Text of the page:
Early another morning before sunrise, we saw the police arrest him on the roof of his host's house, and two very tall officers standing on both sides of, the stairs with tears in their eyes. We shall never forget that scene. Even then he found time to scribble a few words of general introduction for us, a sort of Indian passport on a precious scrap of paper. It opened all doors through India and, while he was :in jail, at Poona, in that winter of 1932, we found his spirit and his inspiration alive everywhere from North to. South. Travelling third class and wearing khaddar, we made hundreds of friends in the trains.
Two testimonials impressed us specially. A woman with white hair explained why she and so many of her sisters had come out of their homes to take part in the Gandhi led movement, much against old. customs: "We felt that he would never ask us to do anything against love or truth."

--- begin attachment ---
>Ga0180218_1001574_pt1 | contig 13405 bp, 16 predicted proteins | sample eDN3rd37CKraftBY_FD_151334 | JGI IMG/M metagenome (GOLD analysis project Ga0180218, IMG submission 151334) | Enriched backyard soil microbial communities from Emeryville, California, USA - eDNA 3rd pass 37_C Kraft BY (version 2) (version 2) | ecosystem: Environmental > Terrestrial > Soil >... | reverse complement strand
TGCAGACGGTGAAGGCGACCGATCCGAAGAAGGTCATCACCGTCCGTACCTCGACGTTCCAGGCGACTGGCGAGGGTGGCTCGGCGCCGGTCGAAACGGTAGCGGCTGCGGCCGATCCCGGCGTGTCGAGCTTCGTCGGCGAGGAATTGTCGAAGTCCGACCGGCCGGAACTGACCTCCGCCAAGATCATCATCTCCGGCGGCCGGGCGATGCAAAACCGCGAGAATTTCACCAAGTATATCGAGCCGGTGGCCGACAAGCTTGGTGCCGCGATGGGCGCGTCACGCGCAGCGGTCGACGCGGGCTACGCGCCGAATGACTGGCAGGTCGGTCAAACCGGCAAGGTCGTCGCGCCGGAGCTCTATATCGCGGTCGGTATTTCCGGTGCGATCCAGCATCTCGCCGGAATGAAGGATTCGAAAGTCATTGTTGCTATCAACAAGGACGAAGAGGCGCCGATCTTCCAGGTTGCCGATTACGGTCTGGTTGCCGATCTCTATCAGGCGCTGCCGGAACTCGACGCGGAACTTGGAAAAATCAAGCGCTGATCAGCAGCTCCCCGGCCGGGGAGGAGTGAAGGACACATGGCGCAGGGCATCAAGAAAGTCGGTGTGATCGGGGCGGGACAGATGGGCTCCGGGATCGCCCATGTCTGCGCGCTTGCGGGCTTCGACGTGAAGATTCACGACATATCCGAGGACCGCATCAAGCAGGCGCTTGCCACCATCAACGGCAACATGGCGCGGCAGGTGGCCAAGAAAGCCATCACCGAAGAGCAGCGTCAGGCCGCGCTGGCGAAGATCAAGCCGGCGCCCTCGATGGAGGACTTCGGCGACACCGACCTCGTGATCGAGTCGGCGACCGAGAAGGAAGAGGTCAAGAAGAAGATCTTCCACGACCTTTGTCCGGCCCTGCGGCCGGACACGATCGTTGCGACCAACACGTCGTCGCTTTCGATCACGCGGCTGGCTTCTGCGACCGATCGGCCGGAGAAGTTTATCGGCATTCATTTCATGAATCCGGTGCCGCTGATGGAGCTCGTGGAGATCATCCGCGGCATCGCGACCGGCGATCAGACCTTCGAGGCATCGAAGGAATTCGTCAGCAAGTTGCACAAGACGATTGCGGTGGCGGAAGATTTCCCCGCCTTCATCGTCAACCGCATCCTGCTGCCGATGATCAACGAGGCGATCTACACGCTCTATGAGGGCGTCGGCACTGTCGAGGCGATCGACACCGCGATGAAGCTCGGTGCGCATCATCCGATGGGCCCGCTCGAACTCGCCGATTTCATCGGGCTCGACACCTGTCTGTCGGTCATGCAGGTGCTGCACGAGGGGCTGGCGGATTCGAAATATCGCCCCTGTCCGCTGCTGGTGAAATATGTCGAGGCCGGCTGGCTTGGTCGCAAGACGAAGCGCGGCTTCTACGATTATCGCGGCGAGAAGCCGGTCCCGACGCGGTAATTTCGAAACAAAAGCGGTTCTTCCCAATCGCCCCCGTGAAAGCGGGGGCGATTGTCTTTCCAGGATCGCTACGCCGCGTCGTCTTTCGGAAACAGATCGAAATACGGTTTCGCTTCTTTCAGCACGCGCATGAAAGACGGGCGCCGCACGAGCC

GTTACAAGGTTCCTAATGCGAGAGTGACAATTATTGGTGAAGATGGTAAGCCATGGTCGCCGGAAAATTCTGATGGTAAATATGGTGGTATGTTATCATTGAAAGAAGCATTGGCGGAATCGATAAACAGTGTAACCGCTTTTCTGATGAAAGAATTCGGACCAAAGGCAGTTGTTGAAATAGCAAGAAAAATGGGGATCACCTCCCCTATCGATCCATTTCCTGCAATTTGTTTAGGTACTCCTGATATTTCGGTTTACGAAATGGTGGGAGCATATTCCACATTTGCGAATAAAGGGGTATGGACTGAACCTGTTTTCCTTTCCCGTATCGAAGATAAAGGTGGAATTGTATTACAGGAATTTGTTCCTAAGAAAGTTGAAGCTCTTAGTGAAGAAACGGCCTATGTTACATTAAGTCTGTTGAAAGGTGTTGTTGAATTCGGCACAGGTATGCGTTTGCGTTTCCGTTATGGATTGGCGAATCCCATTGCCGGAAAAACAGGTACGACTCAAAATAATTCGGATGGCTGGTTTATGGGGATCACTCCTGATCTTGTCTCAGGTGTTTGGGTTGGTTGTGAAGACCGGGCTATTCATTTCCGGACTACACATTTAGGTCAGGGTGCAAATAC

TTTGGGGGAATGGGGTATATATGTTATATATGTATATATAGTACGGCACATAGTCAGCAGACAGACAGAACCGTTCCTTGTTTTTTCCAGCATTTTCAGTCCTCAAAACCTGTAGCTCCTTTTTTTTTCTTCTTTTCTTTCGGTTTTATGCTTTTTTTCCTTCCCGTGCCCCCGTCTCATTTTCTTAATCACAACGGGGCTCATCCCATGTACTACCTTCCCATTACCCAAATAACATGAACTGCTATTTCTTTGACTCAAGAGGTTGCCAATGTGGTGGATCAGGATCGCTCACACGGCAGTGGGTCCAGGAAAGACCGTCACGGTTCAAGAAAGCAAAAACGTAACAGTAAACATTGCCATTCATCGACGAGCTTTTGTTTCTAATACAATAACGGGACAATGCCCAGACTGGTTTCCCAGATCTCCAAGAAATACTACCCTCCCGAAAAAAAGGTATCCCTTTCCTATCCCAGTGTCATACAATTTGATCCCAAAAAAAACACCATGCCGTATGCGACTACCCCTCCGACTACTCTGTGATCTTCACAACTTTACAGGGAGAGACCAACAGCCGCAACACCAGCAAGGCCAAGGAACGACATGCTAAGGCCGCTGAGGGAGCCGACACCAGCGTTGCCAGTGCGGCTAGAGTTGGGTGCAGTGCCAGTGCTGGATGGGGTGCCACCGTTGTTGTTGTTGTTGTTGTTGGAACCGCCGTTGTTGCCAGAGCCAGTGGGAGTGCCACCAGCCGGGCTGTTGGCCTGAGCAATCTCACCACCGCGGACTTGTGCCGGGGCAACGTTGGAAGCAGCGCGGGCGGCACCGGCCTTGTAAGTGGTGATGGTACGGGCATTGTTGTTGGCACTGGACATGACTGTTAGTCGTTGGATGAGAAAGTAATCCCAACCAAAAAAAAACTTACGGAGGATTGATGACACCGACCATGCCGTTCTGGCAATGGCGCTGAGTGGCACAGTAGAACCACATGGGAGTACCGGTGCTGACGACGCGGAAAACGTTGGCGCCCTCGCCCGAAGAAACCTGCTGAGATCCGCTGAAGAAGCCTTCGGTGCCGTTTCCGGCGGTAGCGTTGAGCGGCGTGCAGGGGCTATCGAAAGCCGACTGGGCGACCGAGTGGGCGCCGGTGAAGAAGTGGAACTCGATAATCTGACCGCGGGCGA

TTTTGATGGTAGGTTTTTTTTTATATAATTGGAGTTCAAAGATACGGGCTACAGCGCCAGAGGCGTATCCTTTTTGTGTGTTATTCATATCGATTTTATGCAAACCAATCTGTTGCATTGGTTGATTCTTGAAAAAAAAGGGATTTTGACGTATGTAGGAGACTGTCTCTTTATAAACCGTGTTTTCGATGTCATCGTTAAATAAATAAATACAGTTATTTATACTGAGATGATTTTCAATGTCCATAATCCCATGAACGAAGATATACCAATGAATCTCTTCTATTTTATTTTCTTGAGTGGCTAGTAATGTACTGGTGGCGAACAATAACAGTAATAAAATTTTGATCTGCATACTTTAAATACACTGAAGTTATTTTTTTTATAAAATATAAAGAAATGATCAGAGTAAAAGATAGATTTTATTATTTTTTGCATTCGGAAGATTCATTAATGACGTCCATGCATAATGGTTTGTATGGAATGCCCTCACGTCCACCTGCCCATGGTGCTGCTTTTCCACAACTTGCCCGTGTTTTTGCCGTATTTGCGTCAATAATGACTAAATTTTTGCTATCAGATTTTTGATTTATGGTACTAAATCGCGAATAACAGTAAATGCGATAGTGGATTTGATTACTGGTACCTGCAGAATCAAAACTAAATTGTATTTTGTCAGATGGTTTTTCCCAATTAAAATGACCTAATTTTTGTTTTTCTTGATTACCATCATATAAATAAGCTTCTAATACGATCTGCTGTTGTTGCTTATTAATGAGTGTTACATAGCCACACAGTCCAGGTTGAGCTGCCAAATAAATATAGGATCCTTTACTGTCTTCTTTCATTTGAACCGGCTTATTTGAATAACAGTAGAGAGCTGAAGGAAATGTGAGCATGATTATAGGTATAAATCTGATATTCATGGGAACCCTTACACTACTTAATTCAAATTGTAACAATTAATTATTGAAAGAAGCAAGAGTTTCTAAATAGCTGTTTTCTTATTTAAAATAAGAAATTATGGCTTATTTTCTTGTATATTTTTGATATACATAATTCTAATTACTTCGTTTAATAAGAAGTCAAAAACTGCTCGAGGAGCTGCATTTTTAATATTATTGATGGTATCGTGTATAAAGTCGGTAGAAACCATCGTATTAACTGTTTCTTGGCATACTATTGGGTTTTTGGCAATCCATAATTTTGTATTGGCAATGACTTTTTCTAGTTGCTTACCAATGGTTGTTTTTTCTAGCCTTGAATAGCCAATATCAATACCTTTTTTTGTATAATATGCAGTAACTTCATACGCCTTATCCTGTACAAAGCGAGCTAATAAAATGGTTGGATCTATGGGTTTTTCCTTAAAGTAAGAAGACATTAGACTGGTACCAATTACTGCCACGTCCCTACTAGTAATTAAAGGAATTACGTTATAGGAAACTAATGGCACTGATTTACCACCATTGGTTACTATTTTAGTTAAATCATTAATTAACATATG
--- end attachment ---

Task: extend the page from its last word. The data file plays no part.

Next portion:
In Calcutta, the great Poet of India, Rabindranath Tagore, told us what he thought was Gandhiji's greatest achievement: "He taught our people to cast away fear and so to ,free themselves from hatred and hypocrisy, for both go together."
The world owes a deep debt of gratitude to India for having chosen such a leader and shown mankind a way out of war in following his prophetic vision.
Neucbatel (Switzerland), 25-3-1946.